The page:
A New Generation of Leaders Emerges
MICHEL MARTIN, host:
And now, we're going to hear from another historic leader of Baltimore. Kurt Schmoke became Baltimore's first elected African-American mayor in 1988. He served three terms. Today, he is dean of Howard University's School of Law. He joins us by phone from his office here in Washington. Thank you so much for speaking with us.
Dean KURT SCHMOKE (Dean, Howard University's School of Law; Former Baltimore Mayor): Thank you very much for having me.
MARTIN: Now, Dean Schmoke, we've been asking our listeners and other guests on the program to tell us where they were, and how they heard that Martin Luther King Jr. had been killed. I'd like to ask you that question.
Dean SCHMOKE: Well, I was away at college at the time, I was - actually, just as an aside, I was listening to Mayor D'Alesandro. He was mayor when I was in high school, and I agree with him. I thought that he was a very sensitive person, understood the problems in the community, and spoke at my high school often, so he was a real inspiration to me. But I was away at college in April of 1968. And that's when I heard the news and decided that I would come home when a riot broke out in Baltimore.
And I came on the bus - and I got to the bus station in Baltimore early in the morning, and they wouldn't let any of us out. It was a - things were locked down. So by the time I got to Baltimore, we had, you know, troops in the streets, tanks rolling around. It was quite a surreal scene and only later that morning did they let us out, so that we could go to our homes.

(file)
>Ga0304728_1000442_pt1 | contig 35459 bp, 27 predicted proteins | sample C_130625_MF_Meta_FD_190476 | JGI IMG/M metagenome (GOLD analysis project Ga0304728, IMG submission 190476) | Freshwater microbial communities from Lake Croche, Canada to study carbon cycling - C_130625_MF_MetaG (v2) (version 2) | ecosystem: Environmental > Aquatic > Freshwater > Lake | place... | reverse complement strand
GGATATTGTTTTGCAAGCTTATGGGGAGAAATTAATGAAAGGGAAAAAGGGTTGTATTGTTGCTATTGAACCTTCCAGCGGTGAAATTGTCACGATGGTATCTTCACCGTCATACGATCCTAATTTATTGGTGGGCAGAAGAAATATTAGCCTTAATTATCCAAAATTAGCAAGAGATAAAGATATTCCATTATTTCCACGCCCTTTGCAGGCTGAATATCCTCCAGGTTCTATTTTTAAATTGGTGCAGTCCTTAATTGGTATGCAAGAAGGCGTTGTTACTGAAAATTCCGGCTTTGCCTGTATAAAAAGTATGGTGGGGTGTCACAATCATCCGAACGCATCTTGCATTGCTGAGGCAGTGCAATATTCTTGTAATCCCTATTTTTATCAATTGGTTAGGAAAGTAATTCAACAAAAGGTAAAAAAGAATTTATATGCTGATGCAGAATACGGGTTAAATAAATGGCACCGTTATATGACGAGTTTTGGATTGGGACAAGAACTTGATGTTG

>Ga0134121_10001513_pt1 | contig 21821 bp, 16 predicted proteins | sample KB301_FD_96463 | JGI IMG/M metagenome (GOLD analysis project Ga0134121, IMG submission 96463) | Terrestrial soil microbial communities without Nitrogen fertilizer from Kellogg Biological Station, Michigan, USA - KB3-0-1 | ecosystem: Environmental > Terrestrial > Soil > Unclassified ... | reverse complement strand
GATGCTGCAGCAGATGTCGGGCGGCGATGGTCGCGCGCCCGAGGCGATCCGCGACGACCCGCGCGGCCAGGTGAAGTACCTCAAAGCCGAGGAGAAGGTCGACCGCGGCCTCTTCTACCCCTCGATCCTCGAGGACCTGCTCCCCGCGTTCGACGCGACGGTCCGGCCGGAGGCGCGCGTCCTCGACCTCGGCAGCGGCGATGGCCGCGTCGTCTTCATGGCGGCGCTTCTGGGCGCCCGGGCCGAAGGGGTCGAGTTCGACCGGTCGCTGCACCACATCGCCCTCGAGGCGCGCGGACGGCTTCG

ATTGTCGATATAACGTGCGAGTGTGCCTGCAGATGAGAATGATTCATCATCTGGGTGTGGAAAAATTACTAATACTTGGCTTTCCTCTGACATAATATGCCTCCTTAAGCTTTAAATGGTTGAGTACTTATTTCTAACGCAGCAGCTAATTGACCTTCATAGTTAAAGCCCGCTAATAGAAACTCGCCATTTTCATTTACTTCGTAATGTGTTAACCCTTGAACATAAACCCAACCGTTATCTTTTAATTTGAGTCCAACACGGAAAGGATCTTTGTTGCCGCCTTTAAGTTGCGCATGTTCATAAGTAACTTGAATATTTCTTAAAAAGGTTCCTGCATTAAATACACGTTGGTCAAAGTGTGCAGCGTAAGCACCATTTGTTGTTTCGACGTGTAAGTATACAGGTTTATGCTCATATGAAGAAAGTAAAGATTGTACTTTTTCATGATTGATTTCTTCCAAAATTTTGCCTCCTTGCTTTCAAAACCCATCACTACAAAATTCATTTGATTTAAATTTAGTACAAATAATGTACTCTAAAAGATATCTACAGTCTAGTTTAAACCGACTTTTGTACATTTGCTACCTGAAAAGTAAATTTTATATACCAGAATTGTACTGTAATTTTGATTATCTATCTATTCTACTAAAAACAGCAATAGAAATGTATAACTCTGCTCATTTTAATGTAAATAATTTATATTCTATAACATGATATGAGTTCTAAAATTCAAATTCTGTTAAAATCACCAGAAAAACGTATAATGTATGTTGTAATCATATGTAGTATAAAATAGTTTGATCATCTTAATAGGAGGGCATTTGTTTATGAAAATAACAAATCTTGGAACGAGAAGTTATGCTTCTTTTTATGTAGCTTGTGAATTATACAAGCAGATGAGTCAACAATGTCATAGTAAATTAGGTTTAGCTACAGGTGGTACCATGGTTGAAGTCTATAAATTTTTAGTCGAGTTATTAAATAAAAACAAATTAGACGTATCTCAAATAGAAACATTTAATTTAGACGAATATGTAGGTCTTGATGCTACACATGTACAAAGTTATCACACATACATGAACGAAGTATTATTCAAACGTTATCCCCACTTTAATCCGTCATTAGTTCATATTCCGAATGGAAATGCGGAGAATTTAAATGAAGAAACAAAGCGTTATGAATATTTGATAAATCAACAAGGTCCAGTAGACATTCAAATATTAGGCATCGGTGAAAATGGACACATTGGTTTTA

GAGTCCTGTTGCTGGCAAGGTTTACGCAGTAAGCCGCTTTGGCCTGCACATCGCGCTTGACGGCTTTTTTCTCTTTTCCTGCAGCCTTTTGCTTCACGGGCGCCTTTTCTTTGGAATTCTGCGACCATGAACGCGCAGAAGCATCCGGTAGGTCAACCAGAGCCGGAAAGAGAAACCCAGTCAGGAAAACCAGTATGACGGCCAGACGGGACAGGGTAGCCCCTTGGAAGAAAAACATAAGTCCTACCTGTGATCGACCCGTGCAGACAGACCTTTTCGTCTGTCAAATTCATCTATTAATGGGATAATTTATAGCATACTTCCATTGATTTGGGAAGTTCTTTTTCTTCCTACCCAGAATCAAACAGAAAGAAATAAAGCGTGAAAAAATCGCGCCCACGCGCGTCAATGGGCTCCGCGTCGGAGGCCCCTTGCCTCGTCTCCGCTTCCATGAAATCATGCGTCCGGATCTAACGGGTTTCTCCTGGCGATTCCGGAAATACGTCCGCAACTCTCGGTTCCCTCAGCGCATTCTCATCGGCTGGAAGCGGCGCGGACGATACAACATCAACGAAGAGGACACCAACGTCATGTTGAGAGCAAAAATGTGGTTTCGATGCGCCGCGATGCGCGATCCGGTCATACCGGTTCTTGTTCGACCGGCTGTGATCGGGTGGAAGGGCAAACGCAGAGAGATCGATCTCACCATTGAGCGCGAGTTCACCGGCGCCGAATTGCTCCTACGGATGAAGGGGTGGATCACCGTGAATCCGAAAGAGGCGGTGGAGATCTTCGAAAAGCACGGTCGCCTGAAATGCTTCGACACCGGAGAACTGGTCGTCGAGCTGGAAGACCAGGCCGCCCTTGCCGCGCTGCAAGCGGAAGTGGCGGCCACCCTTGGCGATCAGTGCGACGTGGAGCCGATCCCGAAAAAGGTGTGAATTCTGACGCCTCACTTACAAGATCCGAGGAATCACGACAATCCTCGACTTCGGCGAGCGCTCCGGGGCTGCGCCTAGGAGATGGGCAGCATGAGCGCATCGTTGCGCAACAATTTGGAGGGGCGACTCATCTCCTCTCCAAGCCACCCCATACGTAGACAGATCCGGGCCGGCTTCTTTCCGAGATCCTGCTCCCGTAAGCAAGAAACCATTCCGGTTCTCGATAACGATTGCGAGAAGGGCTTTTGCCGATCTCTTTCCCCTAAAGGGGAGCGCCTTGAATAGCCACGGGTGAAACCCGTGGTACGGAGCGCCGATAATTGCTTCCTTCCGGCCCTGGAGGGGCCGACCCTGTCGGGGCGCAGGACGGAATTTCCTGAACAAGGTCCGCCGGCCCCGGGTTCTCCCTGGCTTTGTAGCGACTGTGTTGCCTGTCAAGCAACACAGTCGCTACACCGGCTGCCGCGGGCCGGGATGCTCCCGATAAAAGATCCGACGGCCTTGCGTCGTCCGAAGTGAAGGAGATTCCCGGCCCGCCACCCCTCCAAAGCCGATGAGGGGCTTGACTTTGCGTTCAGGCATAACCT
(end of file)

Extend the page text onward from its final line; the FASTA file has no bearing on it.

MARTIN: Do you remember what affect that had on you?
Dean SCHMOKE: Oh, it was quite a shock. I mean, it looked like something from, you know, a movie. It was just totally unreal. Although, I had seen scenes of that nature in other cities, you know, in previous years. They had the, you know, riots in Los Angeles, riots in Detroit, New York in '64. I mean, there were a number of places that you watched on the news, but, you know, I never thought it could happen in our city.
MARTIN: I was going to ask you that, because people often see scenes like this happening in other places, and they think to themselves, not here. I wanted to ask, did you feel that way? This...
Dean SCHMOKE: Well, you know...
MARTIN: This couldn't happen in my city.
Dean SCHMOKE: You know, although we're 40 miles below the Mason-Dixon line, you know, Baltimore is often referred to as an up-south rather than down-south city. There's kind of a sense of civility and everybody trying to get along. Even though we were incredibly segregated city, at least residentially, but for example, in our high schools, Baltimore immediately integrated its schools right after the Brown decision in 1955 - didn't wait, didn't drag its feet.